Why Rooting For the PS4 Or Xbox One To Fail Is Dumb


Now that the PS4 and Xbox One have both been on sale for a few weeks, even making it through their first Black Friday together, we can safely summarize a few things.

Both consoles have sold just fine, with neither looking like it has a significant advantage at the moment (though Xbox One can claim a Black Friday victory by the looks of things). Some minor problems have plagued both machines, and the launch lineups were kind of underwhelming on the whole. In other words, exactly what we could/should have expected leading up to November.

That hasn’t stopped portions of the console gaming community from reacting with glee every time some bad news broke concerning one console or the other. Whether it was the PS4 having disc ejection issues or the Xbox One making the “grinding noise of death,” you could be sure that, like clockwork, people would soon be posting comments, tweeting, and basically letting the world know how happy they were about it.

It’s okay to have a favorite side in the console war. It’s human nature for us to be fans, especially in competitive situations like the one Sony and Microsoft are in (and Nintendo, if we’re being generous to the Wii U). I’m no exception; I was definitely a PS3 guy during the last gen, though I owned a 360 as well.

But that’s not what I’m talking about here. What I mean are the people who don’t just want their preferred console to win, they want the other one to fail—as in so badly it won’t spawn a successor. And honestly, that sentiment just doesn’t make sense.

Some of it is due to the flag-waving that Sony and Microsoft do promoting their products. They stoke the fames of fanboy-ism, knowing full well what it turns into. That’s understandable given their stake in this battle, and what they’d stand to gain if their largest competitor suddenly threw in the towel.

Developers would never admit it openly, but they too would benefit in a one-console market. The process of creating games, especially the AAA variety, is only growing over time. You don’t think they’d love to save a ton of money by only having to develop games for one machine?

For gamers though, there’s no obvious benefit to a world without at least two consoles on the shelves. Sure, we could probably dream up a kind of Frankenstein’s monster box that would combine all of the best features from the PS4 and the Xbox One and say that would be better than either of them. It would definitely be cheaper than buying both (or maybe not, since monopoly tends to have an undesirable effect on prices).

The thing is, there’s no guarantee a hypothetical lone survivor from this eighth generation of consoles would adopt anything from the other side for the ninth. In fact, it’s pretty easy to think up a scenario where the winner sees the demise of the loser as a kind of mandate against whatever features made it different. To take just one example, given the way the Xbox One is marketed as an all-in-one living room solution, there’s no reason to assume Sony would put the ability to control cable TV into the PS5 if Microsoft exited the console business. I’ll go another step and say they almost certainly wouldn’t.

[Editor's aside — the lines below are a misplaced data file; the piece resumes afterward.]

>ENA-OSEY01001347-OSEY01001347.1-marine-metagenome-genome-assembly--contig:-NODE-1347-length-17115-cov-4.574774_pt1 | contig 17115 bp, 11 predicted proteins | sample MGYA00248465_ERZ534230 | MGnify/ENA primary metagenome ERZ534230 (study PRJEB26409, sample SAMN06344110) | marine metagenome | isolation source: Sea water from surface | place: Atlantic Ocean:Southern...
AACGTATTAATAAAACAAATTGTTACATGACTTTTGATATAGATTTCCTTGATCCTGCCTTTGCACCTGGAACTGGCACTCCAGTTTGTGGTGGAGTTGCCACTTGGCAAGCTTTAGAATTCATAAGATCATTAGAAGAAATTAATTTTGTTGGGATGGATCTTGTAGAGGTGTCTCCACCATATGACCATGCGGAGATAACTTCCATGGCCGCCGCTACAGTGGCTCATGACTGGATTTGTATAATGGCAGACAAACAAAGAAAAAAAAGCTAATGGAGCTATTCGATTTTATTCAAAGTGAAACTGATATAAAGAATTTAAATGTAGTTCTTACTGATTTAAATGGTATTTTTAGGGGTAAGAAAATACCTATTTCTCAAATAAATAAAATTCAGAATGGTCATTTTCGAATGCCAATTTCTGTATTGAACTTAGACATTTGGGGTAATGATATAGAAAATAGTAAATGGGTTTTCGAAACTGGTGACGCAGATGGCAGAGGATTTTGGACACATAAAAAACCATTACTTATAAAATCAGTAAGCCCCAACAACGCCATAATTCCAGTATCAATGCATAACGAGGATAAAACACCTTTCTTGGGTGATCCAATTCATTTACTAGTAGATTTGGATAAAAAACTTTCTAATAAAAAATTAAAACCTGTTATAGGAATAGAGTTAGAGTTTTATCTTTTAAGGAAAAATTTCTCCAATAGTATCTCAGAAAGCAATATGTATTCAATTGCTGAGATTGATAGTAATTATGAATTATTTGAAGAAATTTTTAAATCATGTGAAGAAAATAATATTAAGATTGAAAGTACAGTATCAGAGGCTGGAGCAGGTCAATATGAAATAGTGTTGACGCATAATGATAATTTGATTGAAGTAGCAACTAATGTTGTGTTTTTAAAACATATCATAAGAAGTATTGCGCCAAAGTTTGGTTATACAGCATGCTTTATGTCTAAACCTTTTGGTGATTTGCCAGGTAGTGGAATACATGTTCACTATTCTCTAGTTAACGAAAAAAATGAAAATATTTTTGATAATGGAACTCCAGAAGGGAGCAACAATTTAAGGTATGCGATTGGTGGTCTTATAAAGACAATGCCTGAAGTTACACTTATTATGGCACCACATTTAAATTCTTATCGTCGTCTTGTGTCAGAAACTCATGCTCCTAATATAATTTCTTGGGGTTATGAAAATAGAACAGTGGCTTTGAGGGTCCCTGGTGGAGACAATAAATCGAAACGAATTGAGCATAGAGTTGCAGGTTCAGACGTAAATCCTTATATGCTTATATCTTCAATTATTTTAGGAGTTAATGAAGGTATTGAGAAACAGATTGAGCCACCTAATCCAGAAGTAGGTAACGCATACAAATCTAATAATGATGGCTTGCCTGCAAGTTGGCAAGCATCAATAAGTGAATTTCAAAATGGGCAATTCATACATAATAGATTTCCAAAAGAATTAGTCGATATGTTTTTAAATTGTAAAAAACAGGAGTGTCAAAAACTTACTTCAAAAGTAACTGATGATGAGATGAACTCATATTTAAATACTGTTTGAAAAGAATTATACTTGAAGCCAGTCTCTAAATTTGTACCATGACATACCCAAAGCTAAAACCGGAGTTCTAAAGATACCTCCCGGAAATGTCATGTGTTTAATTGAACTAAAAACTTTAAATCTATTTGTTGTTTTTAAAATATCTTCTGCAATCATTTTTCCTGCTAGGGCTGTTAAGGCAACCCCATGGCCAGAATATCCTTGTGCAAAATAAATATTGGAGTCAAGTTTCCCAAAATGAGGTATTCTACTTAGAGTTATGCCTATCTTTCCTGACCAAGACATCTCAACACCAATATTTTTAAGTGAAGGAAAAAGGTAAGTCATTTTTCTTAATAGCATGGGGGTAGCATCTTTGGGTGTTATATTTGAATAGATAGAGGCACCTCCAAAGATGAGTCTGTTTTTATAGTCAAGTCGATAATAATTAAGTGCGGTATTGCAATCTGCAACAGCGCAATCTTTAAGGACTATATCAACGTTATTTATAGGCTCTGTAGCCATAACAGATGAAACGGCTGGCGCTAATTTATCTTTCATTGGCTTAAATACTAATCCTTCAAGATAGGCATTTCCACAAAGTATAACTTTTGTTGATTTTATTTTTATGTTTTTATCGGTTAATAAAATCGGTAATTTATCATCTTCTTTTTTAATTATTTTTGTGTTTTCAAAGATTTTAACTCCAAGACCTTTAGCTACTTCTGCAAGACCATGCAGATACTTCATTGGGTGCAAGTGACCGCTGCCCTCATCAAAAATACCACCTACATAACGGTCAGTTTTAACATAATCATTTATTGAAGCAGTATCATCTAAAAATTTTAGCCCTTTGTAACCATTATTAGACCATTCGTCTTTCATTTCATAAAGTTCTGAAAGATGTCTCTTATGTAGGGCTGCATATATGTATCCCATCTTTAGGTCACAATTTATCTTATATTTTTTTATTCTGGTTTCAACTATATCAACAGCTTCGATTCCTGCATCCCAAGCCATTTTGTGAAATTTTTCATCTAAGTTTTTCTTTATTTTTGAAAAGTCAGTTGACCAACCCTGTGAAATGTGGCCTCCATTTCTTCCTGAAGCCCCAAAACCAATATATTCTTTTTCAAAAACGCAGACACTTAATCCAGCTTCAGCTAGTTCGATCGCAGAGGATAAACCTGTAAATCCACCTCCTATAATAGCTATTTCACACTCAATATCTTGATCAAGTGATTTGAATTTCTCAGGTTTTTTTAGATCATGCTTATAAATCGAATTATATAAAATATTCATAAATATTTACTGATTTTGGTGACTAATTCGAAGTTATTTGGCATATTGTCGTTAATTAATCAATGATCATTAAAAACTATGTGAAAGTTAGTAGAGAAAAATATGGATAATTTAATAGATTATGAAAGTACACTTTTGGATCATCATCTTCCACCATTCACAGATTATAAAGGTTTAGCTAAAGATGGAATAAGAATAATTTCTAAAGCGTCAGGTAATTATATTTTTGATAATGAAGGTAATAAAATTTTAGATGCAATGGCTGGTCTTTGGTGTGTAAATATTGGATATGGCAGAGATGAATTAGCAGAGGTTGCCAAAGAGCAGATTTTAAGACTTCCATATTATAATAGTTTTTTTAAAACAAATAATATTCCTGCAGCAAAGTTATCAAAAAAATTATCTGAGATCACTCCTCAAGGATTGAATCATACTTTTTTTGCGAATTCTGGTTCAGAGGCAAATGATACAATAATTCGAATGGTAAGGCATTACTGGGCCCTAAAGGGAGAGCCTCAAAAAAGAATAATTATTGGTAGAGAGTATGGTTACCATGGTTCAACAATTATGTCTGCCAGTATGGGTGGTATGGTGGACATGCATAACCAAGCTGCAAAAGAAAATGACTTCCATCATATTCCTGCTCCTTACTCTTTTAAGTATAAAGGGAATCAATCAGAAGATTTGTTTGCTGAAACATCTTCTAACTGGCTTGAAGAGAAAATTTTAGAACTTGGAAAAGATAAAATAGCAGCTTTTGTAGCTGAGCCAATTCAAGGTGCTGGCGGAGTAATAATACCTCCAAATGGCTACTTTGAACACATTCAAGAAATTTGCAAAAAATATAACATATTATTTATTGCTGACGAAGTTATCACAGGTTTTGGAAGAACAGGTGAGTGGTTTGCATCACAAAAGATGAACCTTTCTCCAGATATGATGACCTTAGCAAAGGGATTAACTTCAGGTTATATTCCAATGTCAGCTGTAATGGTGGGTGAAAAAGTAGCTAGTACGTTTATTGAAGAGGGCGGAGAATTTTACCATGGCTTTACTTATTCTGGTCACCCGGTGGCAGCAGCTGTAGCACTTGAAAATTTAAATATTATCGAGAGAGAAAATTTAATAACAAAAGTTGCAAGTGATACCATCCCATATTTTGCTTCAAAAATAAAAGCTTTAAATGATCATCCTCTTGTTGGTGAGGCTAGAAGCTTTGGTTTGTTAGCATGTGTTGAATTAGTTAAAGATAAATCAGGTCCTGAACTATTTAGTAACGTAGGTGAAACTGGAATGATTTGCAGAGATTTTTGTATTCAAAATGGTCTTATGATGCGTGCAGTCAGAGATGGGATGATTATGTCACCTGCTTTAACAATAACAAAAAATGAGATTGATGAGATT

Let’s talk games too. If the Xbox Two, or whatever it ends up being called, is all alone six years from now, it’s possible that all of the franchises that are traditionally PlayStation exclusives would just switch over. Even first-party Sony games could do that (see: Sega), but we can’t just assume it would happen. More than likely, some would fall by the wayside. Want to see a “Gran Turismo 8,” for instance? We probably need a Sony console around.

There’s also a larger question about console gaming as a distinct entity that becomes more uncertain with each passing year. The appetite for devices whose primary function is to play $60 video games is still quite healthy at the moment, but with the innards of consoles and PCs growing increasingly similar and mobile devices gaining raw power on an annual basis, there’s at least the possibility that all of those technologies are converging.

That’s not necessarily bad, unless you happen to think there’s some inherent value in console gaming remaining its own thing. It’s impossible to predict how the landscape might look five or six years from now, but if we’d like to be talking about a ninth generation of consoles, it would help if there was more than one player in the space.

Above all, having choices is simply one of life’s most worthwhile pleasures. Even if you identify strongly with PS4 or Xbox One, the fact that you can decide between them is a beautiful thing. The debate about which one is better makes gaming more interesting, and each console is better off having the other around to keep pushing it to be its best.

So go ahead  and cheer for your side, whether its Team Sony or Team Microsoft. Chide the opposition when they stumble, and beat your chest a little when yours does something great if that’s what you want to do.

Just don’t take it so far that you end up wishing for the console you don’t like to die. You might not like what happens if it does.

The views expressed in this article explicitly belong to the author, and do not necessarily reflect the views of, nor should be attributed to, GameSided as an organization.